The blog was very enjoyable to read, it analysed the paintings well and took into account the historical contexts of each painter. Being able to read into the paintings and spot the themes is very insightful, despite the themes being quite broad. The themes themselves are intriguing and the method in which the paintings chose to portray them were well regarded. Overall, it was a wonderful blog to read.

Ezra Pound’s list of Don’ts

Ezra Pound’s list of “Don’ts” is quite comprehensive but extensive. He does go over a wide range of notions and include such things as language and rhythm and rhyme. Several Don’ts for language already mentioned by Ezra Pound are:

  • Don’t believe that poetry is simple enough to master, it still takes a sufficient amount of trial and error
  • Don’t be influenced in a way where it is seen that you are plagiarizing words 

Whereas rhythm and rhyme he mentions:

  • A poem doesn’t necessarily have to rely on its own rhymes and rhythm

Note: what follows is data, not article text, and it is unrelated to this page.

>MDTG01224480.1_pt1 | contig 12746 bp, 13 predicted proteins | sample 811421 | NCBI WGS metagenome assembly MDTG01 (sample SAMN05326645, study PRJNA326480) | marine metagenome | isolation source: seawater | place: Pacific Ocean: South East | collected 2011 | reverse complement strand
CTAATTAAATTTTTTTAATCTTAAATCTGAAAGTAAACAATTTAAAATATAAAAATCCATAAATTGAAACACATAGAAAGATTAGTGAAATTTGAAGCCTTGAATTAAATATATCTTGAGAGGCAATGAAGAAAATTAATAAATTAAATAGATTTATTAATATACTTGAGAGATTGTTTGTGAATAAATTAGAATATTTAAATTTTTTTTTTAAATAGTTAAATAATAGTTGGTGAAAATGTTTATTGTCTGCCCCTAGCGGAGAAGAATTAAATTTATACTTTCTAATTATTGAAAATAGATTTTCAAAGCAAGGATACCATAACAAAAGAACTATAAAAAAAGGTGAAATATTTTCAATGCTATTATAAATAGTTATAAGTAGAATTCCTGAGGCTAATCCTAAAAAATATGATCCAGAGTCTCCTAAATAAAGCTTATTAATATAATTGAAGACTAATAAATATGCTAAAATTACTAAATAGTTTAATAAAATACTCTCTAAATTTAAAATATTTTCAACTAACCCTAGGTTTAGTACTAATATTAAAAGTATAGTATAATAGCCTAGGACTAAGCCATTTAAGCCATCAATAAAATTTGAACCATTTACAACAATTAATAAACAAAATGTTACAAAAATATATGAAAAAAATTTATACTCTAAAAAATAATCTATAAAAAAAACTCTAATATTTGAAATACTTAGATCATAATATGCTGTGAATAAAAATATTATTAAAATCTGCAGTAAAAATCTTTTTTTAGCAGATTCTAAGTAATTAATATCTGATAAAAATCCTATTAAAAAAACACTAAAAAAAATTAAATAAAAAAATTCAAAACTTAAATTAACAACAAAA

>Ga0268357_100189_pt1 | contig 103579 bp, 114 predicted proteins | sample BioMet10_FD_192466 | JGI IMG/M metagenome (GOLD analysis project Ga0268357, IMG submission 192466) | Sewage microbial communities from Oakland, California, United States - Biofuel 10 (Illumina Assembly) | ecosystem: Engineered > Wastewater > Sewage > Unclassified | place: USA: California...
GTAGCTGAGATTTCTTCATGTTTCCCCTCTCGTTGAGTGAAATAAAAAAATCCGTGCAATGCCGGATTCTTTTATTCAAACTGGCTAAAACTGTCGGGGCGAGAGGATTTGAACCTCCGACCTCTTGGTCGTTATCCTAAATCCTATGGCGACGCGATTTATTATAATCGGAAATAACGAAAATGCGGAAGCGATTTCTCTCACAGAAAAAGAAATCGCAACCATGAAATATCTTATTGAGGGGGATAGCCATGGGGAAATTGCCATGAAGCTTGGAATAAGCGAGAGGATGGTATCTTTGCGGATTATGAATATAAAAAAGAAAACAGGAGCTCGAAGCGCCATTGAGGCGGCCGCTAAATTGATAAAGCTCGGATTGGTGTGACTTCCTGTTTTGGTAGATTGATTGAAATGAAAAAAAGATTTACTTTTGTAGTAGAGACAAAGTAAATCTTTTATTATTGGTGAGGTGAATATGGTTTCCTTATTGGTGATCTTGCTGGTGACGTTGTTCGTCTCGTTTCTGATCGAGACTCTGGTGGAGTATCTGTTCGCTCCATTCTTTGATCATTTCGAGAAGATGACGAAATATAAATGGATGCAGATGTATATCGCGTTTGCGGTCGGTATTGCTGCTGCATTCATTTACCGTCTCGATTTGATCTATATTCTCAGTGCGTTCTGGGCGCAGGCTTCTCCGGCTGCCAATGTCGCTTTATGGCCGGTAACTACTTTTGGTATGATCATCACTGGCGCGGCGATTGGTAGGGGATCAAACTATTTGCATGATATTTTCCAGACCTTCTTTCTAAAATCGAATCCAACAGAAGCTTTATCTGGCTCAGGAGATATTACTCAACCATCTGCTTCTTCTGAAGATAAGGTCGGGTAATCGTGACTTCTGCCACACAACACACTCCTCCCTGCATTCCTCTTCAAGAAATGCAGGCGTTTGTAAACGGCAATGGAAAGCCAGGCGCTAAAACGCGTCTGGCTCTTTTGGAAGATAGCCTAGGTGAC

• Don’t believe words will fit in the verse due to it being too dull
  • Don’t be too descriptive as painters can often describe landscapes better than you can.

I’d like to add two new don’ts to Ezra Pound’s list, one for each section and mention another one in its own section. The first don’t is related to language:

  • Don’t always look for a better word, it may be simpler to stick with the simple adjective or description.

The other is related to rhyme and rhythm:

  • You may not need to use rhyme or rhythm, it can often be simpler and more effective to have neither of those.

The final one is related to the structure of a poem:

  • Poems may have a structure, but it is not a defining trait of the genre, sometimes, using an unconventional structure is better than being conventional.


Pound, Ezra. “A Few Don’ts by an Imagiste by Ezra Pound.” Poetry Foundation, Poetry Foundation,

Peer Review 3

Victoria Martin